Patient’s webcam sends shockwaves through hospitals

“A nurse’s discovery of a Webcam hooked up by parents in their child’s Boston hospital room has stunned the patient’s doctor, raised a mound of privacy issues and potentially left medical staff looking over their shoulders. The unidentified parents set up the camera so the child’s favorite relative could see what was going on during the long hospital stay.”

“Dr. Deborah Peel of the Patient Privacy Rights Foundation said as long as a patient isn’t recording other patients, she doesn’t see violations of the federal Health Insurance Portability and Accountability Act, or HIPAA, which protects patient privacy.”

“Many people are very concerned that the quality of care in hospitals has decreased so much. I could understand the family wanting a Webcam to prove what care their family did or didn’t get,” she said.” — Boston Herald

That’s the money quote in this story.

Create all the policies you want… hire good lawyers (like Barb)… but as long as families question the quality of the care their loved ones are getting (rightly or wrongly), they’re going to be taking pictures and video. If you wind up in court, you might prevent it from being introduced as evidence, but you’ll have a hard time keeping it off YouTube.

Who’s privacy is the hospital really trying to protect?

If I was having a broken arm set and wanted Barb to video the procedure, on what grounds should the hospital prevent this? Is it okay if she watches the procedure and then opens up her laptop and blogs what she just saw?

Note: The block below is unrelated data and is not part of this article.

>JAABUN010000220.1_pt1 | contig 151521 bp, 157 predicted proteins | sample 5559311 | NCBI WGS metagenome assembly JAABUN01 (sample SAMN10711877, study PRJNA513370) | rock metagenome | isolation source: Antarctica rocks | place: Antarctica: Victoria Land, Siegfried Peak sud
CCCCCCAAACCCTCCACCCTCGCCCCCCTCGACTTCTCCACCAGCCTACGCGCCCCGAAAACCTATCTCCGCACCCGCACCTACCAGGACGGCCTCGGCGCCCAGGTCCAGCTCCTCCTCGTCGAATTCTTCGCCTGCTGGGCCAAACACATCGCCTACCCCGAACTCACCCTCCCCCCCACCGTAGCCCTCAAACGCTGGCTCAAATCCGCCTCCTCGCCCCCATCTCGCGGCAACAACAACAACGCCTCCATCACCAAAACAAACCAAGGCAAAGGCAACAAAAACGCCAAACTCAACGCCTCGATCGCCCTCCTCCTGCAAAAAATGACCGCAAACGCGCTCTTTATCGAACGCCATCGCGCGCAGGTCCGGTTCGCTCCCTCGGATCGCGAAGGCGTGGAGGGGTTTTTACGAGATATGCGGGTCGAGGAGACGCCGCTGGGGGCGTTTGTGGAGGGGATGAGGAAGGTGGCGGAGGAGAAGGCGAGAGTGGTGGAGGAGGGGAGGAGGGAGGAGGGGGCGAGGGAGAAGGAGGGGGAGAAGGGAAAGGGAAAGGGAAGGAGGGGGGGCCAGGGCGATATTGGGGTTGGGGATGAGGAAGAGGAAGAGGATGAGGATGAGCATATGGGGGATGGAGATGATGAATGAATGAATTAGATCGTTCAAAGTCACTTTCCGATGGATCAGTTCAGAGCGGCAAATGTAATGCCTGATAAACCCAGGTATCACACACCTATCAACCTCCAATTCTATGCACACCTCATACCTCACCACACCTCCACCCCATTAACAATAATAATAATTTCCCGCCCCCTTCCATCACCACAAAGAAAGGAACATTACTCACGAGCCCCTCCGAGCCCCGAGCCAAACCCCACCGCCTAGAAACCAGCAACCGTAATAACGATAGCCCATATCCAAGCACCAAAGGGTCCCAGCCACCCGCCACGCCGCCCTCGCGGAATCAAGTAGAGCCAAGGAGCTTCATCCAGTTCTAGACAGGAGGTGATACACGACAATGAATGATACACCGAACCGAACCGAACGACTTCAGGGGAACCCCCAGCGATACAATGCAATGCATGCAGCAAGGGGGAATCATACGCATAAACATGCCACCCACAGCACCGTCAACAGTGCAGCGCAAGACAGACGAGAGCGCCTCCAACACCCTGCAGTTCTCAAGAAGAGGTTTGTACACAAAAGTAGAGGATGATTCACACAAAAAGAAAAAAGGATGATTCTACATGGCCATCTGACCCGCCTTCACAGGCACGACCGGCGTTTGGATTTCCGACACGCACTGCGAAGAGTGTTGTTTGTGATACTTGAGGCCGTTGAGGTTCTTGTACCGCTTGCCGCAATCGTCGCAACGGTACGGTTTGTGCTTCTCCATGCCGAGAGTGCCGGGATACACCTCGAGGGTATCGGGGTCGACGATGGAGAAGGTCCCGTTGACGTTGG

The elephant in the room is the appearance of something to hide on the part of the facility and the staff.

Why wouldn’t you train your staff to: “take care of every patient as though what you are doing is being recorded”?

Because, like it or not, it will be.

One thought on “Patient’s webcam sends shockwaves through hospitals

  1. Professor Steve Mann at MIT would tell us that ubiquitous imaging and distribution in the hands of every citizen is one of the best ways we will be able to continue to have a viable democracy. He contrasts this idea with the concept of Surveillance, or “viewing from above”– with the forementioned idea, which he calls Souvellience, or “viewing from below”.
    The thrust of the idea, as illustrated in the original story here, is that every person in a position of authority doesn’t dare abuse their power for fear that somebody will be capturing it. People get skittish about cameras– but it’s not just the cameras, but whose hands the cameras are in.
    The thing to keep in mind is that people in positions of power and in government are *supposed* to be afraid of us.

Leave a Reply

Your email address will not be published. Required fields are marked *